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Safety net programmes awaiting a major push in Budget '23

Safety net programmes awaiting a major push in Budget '23

As the time for announcement of the national Budget is drawing near, one of the issues that should figure prominently is revisiting the government's social safety net (SSN) programmes and putting in place measures to make them more effective in an inclusive and expanded format. This among other calls for addressing the needs of the already identified target groups as well as including additional groups comprising the new poor-- rendered so by the pandemic. True, the Covid pandemic sweeping across the globe for more than two years has, mercifully, not shaken the Bangladesh economy drastically as has been the case with many countries, but there are speculations that the fallout will keep lingering for sometime more, maybe a couple of years, if other things do not turn too erratic. According to experts, balancing and readjusting actions in case of unpredictable situations can be expected to be done by better management of the SSN programmes.

Introduction of SSN programmes (SSNPs), despite many odds, is a great respite for many households across the country. Although the government is trying to expand the SSNPs to various vulnerable groups, and no doubt, this has been achieved to some extent, there are still large segments of the population who deserve inclusion in the programmes, for valid reasons. Mismanagement is no doubt the most alleged reasons for less than desired delivery of the programmes which, needless to say, include corruption, nepotism, absence of proper monitoring-to name some of the major lacunas in the system.

Still, there is an increasing focus these days on SSNs -- not only in the government's poverty alleviation policies but also in the public discourse. In the absence of quantifiable estimates, it is commonly believed that despite the many odds embedded in the programme, SSNs are significantly instrumental in halting the poverty graph sliding down in general, and helping out some sector-specific activities in particular.

The government is quite upbeat about the success of the SSN programmes. Increased allocations are being made to expand and deepen the coverage of the scheme. However, little effort is visible in making it work better to reach out to the target groups. Presently, the government runs well over a hundred programmes under the SSN, but corruption and misuse of funds are reportedly plaguing the operations. Moreover, although the allocation has increased over the years, it has been found to be still far less than what it should have been in terms of standard practices followed elsewhere.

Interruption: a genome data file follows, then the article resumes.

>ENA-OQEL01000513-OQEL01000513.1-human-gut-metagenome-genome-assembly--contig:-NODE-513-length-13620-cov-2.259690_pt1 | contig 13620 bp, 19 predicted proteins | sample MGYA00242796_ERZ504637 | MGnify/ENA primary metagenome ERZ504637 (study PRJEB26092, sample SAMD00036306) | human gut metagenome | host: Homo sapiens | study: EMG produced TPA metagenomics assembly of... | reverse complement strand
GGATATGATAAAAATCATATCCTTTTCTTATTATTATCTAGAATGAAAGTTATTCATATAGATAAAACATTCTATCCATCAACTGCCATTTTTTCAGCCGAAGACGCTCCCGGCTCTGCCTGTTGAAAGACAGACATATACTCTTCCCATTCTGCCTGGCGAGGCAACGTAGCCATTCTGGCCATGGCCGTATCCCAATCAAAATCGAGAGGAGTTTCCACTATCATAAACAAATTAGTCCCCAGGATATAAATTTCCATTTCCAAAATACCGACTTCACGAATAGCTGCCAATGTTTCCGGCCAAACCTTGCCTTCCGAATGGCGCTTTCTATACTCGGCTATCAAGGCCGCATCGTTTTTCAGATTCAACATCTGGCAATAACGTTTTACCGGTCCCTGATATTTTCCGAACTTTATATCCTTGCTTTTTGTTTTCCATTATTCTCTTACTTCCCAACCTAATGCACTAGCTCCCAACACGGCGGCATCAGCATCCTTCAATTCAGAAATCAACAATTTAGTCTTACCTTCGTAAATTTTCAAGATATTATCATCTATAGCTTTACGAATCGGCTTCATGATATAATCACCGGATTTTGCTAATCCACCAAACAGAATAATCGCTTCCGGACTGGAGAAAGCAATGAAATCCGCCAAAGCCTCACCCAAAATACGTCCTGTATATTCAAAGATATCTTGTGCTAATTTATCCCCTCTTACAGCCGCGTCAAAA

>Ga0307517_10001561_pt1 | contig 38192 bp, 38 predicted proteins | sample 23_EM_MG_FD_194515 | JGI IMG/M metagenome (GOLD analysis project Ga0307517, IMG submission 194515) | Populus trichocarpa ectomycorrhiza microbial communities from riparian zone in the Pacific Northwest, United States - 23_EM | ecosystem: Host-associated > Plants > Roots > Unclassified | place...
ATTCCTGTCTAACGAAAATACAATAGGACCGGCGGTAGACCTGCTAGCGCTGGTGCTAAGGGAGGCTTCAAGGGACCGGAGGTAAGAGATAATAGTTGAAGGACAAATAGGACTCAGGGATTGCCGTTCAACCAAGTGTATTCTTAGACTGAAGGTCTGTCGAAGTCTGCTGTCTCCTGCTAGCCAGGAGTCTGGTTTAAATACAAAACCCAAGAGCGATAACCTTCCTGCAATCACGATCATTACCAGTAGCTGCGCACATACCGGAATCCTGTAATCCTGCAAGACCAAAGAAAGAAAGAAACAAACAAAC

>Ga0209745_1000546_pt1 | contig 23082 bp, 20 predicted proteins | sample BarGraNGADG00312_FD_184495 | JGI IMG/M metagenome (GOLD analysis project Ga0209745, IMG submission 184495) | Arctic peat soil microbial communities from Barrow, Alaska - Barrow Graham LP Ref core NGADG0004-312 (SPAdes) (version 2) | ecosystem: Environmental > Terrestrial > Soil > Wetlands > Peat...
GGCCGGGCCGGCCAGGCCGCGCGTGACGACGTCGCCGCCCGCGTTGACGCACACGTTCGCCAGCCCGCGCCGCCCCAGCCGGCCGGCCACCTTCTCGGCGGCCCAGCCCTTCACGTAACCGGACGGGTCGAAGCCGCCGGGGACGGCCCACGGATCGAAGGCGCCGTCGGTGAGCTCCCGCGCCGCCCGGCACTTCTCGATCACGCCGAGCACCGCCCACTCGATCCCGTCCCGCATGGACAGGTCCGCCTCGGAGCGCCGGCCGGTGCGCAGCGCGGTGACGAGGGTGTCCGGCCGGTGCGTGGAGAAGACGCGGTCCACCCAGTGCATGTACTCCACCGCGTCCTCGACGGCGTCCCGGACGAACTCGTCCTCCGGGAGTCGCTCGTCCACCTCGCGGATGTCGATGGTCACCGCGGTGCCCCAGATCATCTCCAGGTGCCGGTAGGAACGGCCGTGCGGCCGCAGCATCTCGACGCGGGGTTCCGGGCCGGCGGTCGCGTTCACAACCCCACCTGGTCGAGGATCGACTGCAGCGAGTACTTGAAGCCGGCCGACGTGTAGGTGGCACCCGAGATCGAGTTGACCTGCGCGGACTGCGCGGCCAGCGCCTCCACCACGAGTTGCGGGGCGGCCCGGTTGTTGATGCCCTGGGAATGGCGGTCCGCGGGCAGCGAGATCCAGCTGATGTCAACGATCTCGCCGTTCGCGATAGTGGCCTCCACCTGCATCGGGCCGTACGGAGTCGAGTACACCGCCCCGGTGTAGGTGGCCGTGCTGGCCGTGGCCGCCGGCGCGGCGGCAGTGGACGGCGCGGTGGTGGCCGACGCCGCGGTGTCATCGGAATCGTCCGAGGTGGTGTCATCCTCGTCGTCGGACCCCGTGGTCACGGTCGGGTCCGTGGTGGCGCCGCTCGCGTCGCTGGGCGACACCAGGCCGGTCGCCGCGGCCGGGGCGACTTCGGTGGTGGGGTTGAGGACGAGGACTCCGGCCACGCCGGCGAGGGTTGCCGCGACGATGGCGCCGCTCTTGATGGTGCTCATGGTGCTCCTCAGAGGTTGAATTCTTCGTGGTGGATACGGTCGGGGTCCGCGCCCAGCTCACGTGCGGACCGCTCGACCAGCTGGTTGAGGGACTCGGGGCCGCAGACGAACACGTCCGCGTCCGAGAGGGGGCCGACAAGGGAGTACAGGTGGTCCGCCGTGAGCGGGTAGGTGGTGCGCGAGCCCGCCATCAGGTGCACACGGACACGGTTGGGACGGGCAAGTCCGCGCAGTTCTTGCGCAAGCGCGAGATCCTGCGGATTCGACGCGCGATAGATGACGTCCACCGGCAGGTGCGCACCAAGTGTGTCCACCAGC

The  major  social  safety  net  programmes   in  Bangladesh  can  be divided  under  four  broad  categories:  (i)  employment  generation  programmes; (ii)   programmes   to   cope   with   natural   disasters   and   other   shocks;   (iii) incentives   provided   to   parents   for   their   children's   education;   and   (iv) incentives provided to families to improve their health status. The SSNPs can also  be  grouped  into  two  types  depending  on  whether  these  involve  cash transfers  or  food  transfers.   Around 145 SSN programmes are currently being implemented by 23 ministries, a large number of which suffer from overlapping in various forms, because of lack of coordination and monitoring of progress in a proper manner, transparency and accountability are the major problems.

At a roundtable on social protection strategy and budget held in the capital recently, it transpired that Bangladesh was spending less than half of what other countries spend as a percentage of their gross domestic product (GDP). Most middle income countries spend between 6.0 to 8.0 per cent of the GDP on social safety net programmes as against little over 2.0 per cent of GDP in Bangladesh.

The Centre for Policy Dialogue (CPD), at a webinar held recently, emphasised the importance of SSNs in the forthcoming Budget as a special and priority area to focus on. The think tank recommended bringing 143 social safety net programmes under a single window in order to move from the social safety network to social security. Given high food-price inflation and a rise in the living cost, CPD suggested that the government increase the amount of allowance to Tk 1,000 and coverage by 20 lakh elderly, widows and marginalised women all over the country. The organisation also suggested that the government consider increasing the coverage of urban-based destitute people by raising the allocation targeting slum dwellers, floating people, pregnant women and similar marginalised groups. 'Digitalisation of the database with national identification number or other national documents for proper targeting of the beneficiaries will reduce mistargeting and corruption and complexities,' it said. Alongside reforming the modus operandi of the SSN programmes, it has also been suggested that the government should provide additional support for subsidised credit programmes for the agriculture sector, both crop and non-crop, to incentivise production in the next fiscal year.

SSN programmes will definitely figure as a vital component of the upcoming national budget given all the necessary conditions that make it an issue of crucial significance at a critical time. What, however, is important is not only revamping the system in keeping with the needs with required funds but also making it more efficient.


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